Extra-pair paternity and variance in reproductive success related to breeding density in Bullock's orioles

David S. Richardson, Terry Burke

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Breeding density is predicted to influence the use of alternative reproductive strategies and may account for some of the variation in extrapair paternity rates found within and between avian species. By exploiting the extreme range of breeding densities occurring in a single, semicolonial population of Bullock's oriole, Icterus galbula bullockii, this study showed that, as predicted, both the number of nests containing extrapair nestlings and the mean proportion of extrapair nestlings in a brood increased with breeding density (high versus low breeding density: broods with extrapair nestlings: 62 versus 27%; mean: 48 versus 16%). As found in some other studies, extrapair paternity (both exclusion and assignment) significantly increased the variance in reproductive success among males. No difference was found in the mean reproductive success of males at different breeding densities. However, as predicted, the variance in reproductive success among males increased with breeding density. This study indicates that the distribution of individuals within a single population can lead to significant differences in the opportunity for sexual selection, and that density may be an important factor affecting variance in male reproductive success among populations.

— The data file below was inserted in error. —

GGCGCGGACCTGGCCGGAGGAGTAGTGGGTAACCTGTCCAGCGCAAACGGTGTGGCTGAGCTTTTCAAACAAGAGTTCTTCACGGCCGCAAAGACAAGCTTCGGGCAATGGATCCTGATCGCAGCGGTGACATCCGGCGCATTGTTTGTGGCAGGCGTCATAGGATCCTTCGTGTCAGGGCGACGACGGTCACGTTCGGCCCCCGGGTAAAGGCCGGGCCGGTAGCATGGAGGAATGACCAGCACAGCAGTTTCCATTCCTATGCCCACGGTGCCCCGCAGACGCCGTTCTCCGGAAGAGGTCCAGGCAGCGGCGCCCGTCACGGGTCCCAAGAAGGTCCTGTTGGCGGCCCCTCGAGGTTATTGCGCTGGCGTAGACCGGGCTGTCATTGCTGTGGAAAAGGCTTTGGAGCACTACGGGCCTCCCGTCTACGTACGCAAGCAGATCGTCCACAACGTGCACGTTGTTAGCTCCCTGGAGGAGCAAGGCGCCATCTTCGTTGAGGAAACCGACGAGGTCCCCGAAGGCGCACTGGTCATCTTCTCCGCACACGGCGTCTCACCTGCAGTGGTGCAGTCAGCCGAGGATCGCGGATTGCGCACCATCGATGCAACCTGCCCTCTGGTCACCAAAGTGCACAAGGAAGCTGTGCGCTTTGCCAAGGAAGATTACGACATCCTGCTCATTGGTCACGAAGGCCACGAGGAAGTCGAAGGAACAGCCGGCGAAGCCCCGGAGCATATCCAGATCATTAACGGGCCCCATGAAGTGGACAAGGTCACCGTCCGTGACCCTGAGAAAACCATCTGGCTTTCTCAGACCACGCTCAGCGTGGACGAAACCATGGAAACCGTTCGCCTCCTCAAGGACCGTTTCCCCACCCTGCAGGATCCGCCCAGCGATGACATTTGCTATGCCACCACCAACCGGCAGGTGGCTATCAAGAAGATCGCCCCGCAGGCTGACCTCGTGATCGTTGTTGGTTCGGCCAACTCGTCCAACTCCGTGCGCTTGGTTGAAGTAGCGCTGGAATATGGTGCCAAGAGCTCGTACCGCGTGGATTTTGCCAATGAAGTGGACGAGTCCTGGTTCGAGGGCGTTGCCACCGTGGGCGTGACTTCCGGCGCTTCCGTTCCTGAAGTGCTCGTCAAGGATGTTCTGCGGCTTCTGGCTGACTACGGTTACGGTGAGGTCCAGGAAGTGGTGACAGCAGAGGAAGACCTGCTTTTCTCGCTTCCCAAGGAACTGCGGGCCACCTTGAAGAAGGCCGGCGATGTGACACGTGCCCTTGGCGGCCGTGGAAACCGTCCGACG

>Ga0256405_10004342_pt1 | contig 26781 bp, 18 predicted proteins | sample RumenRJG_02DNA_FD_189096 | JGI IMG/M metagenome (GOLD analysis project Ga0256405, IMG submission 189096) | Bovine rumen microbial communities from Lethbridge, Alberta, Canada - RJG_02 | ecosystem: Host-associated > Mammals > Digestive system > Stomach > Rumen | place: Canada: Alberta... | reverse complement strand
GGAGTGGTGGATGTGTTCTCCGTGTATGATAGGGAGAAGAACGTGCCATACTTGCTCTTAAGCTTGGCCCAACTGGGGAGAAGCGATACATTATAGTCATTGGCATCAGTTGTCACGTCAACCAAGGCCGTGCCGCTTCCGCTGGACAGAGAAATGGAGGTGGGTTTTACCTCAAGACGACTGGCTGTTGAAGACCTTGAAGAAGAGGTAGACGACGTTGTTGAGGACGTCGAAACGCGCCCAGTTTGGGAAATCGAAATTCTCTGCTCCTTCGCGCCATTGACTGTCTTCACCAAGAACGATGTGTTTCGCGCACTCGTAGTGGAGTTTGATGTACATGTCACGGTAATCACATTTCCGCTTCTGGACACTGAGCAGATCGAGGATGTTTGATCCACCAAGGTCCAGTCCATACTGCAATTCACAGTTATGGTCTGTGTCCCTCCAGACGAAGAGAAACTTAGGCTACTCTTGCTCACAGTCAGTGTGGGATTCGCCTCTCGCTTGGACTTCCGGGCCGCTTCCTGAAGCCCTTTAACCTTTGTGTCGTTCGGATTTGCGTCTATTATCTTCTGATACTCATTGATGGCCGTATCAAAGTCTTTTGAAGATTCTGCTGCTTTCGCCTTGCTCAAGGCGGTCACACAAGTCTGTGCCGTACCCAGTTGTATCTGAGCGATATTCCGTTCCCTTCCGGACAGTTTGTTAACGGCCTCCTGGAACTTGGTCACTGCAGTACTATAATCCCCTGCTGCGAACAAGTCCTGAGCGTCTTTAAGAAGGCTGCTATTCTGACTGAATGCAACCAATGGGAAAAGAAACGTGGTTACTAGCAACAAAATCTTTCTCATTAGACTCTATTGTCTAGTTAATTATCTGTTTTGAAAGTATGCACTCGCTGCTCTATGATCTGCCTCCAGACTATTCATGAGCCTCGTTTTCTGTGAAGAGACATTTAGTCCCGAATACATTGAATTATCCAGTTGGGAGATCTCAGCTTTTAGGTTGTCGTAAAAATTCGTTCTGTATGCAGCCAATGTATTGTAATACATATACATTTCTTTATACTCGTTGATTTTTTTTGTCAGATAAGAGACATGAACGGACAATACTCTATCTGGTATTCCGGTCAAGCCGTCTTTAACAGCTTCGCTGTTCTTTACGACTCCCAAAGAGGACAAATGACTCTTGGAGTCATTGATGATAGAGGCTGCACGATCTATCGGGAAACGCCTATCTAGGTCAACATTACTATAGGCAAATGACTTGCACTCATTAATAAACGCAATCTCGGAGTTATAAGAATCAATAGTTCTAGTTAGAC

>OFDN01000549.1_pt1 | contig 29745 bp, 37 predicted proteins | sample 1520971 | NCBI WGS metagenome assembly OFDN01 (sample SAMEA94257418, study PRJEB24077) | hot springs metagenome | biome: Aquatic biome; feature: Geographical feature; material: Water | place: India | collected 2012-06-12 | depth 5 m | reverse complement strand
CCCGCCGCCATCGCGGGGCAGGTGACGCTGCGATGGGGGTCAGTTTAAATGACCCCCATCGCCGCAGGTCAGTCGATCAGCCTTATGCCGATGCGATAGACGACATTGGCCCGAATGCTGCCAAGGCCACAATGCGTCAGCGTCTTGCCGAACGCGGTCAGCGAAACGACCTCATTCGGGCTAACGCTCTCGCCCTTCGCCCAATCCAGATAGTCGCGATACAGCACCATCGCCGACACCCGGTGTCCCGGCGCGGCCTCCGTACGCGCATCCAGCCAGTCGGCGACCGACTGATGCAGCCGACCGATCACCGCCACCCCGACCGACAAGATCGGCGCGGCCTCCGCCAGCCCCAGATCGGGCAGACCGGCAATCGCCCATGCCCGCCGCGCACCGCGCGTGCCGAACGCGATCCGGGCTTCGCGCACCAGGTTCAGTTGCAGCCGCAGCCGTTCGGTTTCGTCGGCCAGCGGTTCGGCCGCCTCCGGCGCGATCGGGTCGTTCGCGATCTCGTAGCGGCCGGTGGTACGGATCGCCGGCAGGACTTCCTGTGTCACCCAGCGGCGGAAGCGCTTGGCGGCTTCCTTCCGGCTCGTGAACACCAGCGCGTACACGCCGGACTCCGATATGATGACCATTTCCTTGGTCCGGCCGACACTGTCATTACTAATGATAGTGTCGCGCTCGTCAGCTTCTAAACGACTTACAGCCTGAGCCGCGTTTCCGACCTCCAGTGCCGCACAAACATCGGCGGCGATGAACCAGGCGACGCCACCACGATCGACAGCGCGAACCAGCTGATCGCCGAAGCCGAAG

Original languageEnglish
Pages (from-to)519-525
Number of pages7
JournalAnimal Behaviour
Publication statusPublished - 2001

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